By mid-1943, British prime minister Winston Churchill and Roosevelt were generally agreed that Marshall would lead the 1944 cross-Channel invasion and Marshall’s protégé, Dwight D. Eisenhower, would return to become chief of staff. Marshall, however, refused to ask for the job, insisting that the president do what he thought best. At the second Cairo Conference in early December 1943, Roosevelt told Marshall that he “could not sleep at night with you out the country.” (Bland and Stevens, 3:195.) Eisenhower became supreme Allied commander in Europe while Marshall continued to run the majority of the military effort from the Pentagon.

George C. Marshall speaking after receiving the Oak Leaf Cluster medal from President Truman. (Time Life Pictures/Getty Images)

As Army chief of staff, Marshall oversaw the Manhattan Project, which developed the nuclear bomb. His normal method of operating was to secure superior subordinates to run specific projects—e.g., Oveta Culp Hobby for the Women’s Army Corps or Leslie R. Groves for the atomic bomb—and then to avoid micromanaging them while protecting them politically and administratively. Determined to end the war quickly and keep U.S. casualties as low as possible, Marshall supported the strategic bombing campaigns and the use of atomic bombs on Japan.

Marshall’s Roles after 1945

In December 1945, President Truman sent Marshall to China to attempt to negotiate a settlement to the civil war between nationalists and communists, which threatened to destroy China and to encourage Soviet interference. To everyone’s surprise, Marshall negotiated a cease-fire on January 10, 1946, and a February 25 agreement to demobilize and reorganize the military forces in the country. Both sides believed that fighting was in their interests, however, and the agreements broke down in April and May. Marshall repeatedly warned China’s leader, Chiang Kai-shek, that governmental and military reforms were necessary, because the nationalists could not defeat the communists by military action alone. Marshall left China on January 8, 1947, to take the job of secretary of state on January 21.

Republican Party domination of both houses of Congress necessitated Marshall adopting a nonpartisan approach to foreign policy. He reorganized the State Department’s bureaucracy and returned the department to a prominent role in policy making. He supported Truman’s efforts to contain the military’s tendency to expand its funding and the number of its overseas bases. Marshall encouraged West European nations in their self-defense efforts and considered himself one of the instigators of the North Atlantic Treaty Organization. He is best remembered, however, for his proposal of the European Recovery Program, an aid program designed to reconstruct the economies of postwar Europe. He was so influential in the program’s development and administration that it came to be known as the Marshall Plan.

After a brief retirement and a stint as head of the American Red Cross (1949–50), Marshall became secretary of defense in September 1950. His chief job was to complete the mobilization for the Korean War. He sided with the president in his clash with theater commander Gen. Douglas MacArthur over the latter’s belief in widening the war and the issue of military subordination to civilian authority. MacArthur was relieved of command in April 1951. Once the allied position in Korea had stabilized, Marshall retired from public office for the last time in September 1951.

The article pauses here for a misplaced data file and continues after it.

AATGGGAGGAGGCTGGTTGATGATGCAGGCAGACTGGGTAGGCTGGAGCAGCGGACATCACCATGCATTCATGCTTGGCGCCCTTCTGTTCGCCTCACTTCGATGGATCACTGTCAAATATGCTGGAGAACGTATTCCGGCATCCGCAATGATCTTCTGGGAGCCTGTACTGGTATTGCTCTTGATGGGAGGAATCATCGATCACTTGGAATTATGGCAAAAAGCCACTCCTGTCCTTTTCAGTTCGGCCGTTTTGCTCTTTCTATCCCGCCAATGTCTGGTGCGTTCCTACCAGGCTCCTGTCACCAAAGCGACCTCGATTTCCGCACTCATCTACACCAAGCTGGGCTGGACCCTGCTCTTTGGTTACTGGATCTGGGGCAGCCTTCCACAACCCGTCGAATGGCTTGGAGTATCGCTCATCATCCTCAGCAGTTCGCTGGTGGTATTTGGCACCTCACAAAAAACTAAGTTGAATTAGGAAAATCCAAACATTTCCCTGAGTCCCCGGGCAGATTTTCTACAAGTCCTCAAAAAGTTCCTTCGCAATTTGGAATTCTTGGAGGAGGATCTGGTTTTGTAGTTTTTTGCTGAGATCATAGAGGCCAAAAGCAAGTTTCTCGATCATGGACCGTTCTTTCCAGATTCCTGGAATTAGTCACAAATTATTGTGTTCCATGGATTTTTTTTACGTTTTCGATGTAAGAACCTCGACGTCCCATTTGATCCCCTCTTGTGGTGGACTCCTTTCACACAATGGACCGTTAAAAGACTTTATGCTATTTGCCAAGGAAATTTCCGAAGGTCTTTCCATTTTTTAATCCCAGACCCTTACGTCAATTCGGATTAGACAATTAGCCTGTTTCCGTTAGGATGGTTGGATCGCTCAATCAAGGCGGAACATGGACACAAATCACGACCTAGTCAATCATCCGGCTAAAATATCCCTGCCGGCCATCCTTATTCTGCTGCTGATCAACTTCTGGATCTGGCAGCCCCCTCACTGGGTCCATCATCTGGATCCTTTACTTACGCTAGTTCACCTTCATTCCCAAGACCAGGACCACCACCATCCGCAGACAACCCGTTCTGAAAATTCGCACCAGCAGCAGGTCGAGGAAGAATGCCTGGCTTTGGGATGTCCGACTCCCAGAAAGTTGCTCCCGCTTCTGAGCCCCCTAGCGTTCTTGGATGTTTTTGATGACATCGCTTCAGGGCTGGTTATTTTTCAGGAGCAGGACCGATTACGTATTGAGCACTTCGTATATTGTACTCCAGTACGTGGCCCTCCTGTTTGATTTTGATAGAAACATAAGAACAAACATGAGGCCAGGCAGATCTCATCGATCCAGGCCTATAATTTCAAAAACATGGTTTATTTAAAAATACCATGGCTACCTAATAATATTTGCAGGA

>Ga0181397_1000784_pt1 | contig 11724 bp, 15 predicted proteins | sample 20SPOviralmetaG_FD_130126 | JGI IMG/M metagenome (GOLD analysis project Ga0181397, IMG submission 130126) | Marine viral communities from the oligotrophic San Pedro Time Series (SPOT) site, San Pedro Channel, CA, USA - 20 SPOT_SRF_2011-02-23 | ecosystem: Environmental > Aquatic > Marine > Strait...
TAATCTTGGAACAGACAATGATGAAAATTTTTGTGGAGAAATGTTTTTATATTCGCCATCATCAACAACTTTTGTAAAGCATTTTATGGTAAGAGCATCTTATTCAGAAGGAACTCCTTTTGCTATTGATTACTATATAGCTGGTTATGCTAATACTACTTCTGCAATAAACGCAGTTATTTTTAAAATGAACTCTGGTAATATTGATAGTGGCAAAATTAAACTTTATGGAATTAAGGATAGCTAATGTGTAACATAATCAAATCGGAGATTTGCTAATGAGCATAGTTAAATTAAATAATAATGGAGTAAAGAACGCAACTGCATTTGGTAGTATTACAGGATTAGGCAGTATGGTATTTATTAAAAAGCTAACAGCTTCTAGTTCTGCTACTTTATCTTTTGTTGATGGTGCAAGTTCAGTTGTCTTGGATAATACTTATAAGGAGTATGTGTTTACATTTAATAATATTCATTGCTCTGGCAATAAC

Marshall’s last major public appearance was in December 1953, when he accepted the Nobel Peace Prize for America’s Marshall Plan efforts. He died on October 16, 1959, and was buried in Arlington National Cemetery.

George C. Marshall was one of the most important soldier–statesmen of the 20th century. Winston Churchill called him the true organizer of Allied victory in World War II. His ability to pick good subordinates—and willingness to listen to and trust them—was exceptional. He consistently demonstrated a willingness to take a historically informed view of contemporary developments, to consider the other person’s situation and viewpoint, to strive for organizational balance and efficiency, and to emphasize the primacy of civilians in civil–military relationships. He disliked war and was a vigorous proponent of collective security and the United Nations. Marshall was a soldier of peace.

    Related Entries
  • Arnold, Henry Harley; Civil–Military Relations; Cold War; Eisenhower, Dwight D.; Joint Chiefs of Staff; Korean War; MacArthur, Douglas; Manhattan Project; Marshall Plan; National Guard; Roosevelt, Franklin Delano; Truman, Harry S.; Virginia Military Institute

Bibliography
  • Bland, Larry I.; Sharon Ritenour Stevens, eds. The Papers of George Catlett Marshall. Baltimore, Md.: Johns Hopkins University Press, 1981-.
  • Marshall, George C. George C. Marshall Interviews and Reminiscences for Forrest C. Pogue. 3rd ed. Edited by Bland, Larry I.. Lexington, Va.: George C. Marshall Foundation, 1996.
  • Marshall, George C. Memoirs of My Services in the World War, 1917-1918. Edited by Collins, James L. Jr. Boston: Houghton Mifflin, 1976.
  • Pogue, Forrest C. George C. Marshall. 4 vols. New York: Viking, 1963-87.
  • Further Reading
  • George, C. Marshall Foundation. <http://www.marshallfoundation.org>.
  • Marshall, Katherine Tupper. Together: Annals of an Army Wife. New York: Tupper & Love, 1946.
  • Parrish, Thomas. Roosevelt and Marshall, Partners in Politics and War: The Personal Story. New York: William Morrow, 1989.
  • Stoler, Mark A. Allies and Adversaries: The Joint Chiefs of Staff, the Grand Alliance, and U.S. Strategy in World War II. Chapel Hill: University of North Carolina Press, 2000.
  • Stoler, Mark A. George C. Marshall: Soldier-Statesman of the American Century. Boston: Twayne, 1989.
  • Larry I. Bland
    © MTM Publishing, Inc.